Do you ever find yourself behind the wheel and wondering what that small metal object attached to your car’s dashboard is? You know it looks like a metal box with two prongs at the back, and you’re sure it’s important but you can’t quite remember what it’s called. The answer, my friends, is that it is none other than the humble cigarette lighter fuse.
The cigarette lighter fuse, also referred to as the cigar lighter fuse, is a common item found in cars and other vehicles. It is used to prevent damage caused by excessive current flow in the circuit of the car’s electrical system.
The fuse functions by cutting off the current flow if it ever becomes too high, thus protecting your vehicle from short circuits or accidental fires. Various names are used for the cigarette lighter fuse, including panel ignition fuses and cigar lighter fuses. Still, regardless of its name, it is always designed to protect your vehicle from dangerous current flow.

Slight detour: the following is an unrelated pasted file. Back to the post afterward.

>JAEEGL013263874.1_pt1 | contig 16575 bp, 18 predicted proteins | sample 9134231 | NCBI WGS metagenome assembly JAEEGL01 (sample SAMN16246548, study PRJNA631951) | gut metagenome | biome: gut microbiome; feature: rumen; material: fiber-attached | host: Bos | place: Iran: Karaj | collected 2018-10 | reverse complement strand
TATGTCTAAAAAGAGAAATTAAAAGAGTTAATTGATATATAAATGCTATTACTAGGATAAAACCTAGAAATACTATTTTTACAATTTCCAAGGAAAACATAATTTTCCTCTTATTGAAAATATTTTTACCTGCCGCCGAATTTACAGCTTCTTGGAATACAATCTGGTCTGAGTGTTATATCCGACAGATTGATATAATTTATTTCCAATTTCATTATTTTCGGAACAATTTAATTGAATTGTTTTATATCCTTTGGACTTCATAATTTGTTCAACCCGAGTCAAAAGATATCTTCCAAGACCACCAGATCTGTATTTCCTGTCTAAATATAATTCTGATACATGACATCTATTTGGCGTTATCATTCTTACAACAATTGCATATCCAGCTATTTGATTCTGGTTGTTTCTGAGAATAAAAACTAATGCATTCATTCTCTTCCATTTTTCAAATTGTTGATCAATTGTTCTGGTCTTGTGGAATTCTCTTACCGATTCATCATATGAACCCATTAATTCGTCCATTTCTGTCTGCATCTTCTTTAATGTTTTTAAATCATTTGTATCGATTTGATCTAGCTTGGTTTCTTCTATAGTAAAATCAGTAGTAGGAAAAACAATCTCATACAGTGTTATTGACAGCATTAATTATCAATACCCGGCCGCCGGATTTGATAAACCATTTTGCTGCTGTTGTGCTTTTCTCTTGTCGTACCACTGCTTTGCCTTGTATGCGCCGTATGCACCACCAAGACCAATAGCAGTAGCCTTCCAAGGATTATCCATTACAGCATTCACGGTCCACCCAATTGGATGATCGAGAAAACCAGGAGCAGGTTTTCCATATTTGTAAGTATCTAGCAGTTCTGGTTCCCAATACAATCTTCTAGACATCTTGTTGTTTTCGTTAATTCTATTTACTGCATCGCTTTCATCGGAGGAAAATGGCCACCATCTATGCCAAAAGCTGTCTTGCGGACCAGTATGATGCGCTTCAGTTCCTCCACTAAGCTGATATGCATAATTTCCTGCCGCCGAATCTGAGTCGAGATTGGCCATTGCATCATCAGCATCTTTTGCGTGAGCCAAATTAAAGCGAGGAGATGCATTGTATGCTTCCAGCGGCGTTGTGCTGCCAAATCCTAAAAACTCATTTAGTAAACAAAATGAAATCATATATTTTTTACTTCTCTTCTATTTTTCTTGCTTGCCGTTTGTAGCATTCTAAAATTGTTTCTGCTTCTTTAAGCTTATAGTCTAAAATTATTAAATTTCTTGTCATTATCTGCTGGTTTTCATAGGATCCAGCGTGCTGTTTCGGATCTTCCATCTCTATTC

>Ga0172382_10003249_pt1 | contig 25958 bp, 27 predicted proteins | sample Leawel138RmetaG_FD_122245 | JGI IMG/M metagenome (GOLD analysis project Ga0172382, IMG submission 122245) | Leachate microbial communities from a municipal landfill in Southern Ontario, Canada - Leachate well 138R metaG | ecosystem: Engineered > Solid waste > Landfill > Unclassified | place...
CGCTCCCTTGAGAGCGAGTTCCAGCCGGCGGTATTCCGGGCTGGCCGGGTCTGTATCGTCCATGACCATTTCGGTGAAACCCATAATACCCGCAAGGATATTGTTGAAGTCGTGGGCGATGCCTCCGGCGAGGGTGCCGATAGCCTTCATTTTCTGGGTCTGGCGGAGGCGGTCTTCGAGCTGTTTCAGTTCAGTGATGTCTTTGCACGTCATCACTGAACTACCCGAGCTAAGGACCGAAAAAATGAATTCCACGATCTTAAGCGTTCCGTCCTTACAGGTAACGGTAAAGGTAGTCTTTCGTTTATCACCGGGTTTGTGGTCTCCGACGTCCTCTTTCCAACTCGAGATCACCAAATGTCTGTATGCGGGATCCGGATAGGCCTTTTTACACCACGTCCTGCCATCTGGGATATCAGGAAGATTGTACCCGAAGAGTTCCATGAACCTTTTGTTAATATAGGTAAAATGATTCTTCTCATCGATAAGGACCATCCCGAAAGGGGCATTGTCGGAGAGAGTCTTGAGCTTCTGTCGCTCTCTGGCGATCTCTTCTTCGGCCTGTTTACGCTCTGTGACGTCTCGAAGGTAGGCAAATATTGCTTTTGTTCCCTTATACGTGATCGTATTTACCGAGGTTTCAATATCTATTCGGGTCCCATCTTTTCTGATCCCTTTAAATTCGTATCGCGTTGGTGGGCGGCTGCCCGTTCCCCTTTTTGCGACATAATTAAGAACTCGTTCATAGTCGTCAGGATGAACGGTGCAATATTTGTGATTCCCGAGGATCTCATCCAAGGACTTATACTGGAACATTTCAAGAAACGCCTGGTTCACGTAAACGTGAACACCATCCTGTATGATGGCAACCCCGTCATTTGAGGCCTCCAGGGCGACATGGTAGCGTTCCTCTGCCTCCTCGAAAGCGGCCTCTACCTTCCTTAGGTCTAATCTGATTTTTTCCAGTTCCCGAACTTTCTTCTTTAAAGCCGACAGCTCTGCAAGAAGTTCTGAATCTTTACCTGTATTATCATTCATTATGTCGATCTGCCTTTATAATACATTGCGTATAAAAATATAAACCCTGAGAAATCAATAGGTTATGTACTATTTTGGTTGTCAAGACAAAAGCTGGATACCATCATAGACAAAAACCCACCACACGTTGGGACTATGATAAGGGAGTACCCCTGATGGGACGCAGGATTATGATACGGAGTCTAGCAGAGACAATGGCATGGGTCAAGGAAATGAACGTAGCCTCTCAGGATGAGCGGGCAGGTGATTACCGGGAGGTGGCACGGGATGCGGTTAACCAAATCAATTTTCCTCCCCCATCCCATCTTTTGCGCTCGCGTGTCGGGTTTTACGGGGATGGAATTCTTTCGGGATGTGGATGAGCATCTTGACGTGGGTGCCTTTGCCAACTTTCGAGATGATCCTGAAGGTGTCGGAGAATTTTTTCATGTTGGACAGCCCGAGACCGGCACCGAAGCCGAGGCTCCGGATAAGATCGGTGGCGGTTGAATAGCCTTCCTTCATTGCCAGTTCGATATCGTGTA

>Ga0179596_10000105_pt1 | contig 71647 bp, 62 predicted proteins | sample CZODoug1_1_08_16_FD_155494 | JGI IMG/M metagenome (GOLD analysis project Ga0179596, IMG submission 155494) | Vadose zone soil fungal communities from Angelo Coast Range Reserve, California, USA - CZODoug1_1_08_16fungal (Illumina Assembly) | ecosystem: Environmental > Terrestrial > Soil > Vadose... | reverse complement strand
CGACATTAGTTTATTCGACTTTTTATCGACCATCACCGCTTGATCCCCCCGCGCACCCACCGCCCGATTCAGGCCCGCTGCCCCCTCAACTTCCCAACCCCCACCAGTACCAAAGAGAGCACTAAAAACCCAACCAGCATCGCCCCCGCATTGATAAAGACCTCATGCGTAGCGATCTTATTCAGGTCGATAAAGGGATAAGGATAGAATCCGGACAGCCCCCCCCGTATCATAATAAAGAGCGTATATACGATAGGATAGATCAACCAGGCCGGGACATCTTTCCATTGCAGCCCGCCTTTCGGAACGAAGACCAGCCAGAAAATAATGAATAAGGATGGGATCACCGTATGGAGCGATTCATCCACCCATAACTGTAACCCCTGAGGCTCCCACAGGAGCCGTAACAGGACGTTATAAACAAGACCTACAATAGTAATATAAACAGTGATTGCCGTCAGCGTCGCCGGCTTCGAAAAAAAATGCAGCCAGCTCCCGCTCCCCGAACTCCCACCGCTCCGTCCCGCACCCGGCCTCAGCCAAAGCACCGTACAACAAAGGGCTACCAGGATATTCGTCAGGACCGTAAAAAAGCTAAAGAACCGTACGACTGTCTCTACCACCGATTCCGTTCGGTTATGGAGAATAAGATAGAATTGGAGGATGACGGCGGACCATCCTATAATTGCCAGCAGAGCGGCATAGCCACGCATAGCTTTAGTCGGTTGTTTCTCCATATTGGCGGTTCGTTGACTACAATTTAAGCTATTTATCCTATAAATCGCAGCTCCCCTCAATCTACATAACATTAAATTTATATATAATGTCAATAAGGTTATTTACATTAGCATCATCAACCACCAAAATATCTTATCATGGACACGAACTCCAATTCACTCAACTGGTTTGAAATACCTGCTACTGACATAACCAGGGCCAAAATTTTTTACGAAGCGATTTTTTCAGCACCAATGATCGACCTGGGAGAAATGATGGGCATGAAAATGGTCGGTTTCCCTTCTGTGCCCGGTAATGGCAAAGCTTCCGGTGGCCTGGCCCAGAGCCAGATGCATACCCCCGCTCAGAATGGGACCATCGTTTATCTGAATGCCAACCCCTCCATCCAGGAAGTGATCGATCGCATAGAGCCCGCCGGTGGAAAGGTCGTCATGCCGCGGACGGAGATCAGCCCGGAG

History of the Cigarette Lighter Fuse
Before the invention of the cigarette lighter, matches were used to light cigarettes. To make lighting cigarettes more convenient, the first primitive cigarette lighters were created as early as 1823. The first patent for a flint-based ignition device was granted in 1880, and this sparked a wave of popularity for the new method of lighting cigarettes.
The name “cigarette lighter” originated in World War I, when soldiers stopped using matches and began relying on butane-fueled lighters known as “cigarette lighters” due to their small size. By 1932, a German scientist developed the piezoelectric cigarette lighter fuse which operated with an applied electric current and was an instant hit with smokers worldwide. This technology is still used today, although there have been some upgrades over time such as safety features that prevent children from accidentally triggering the ignition switch due to their curiosity about how it works.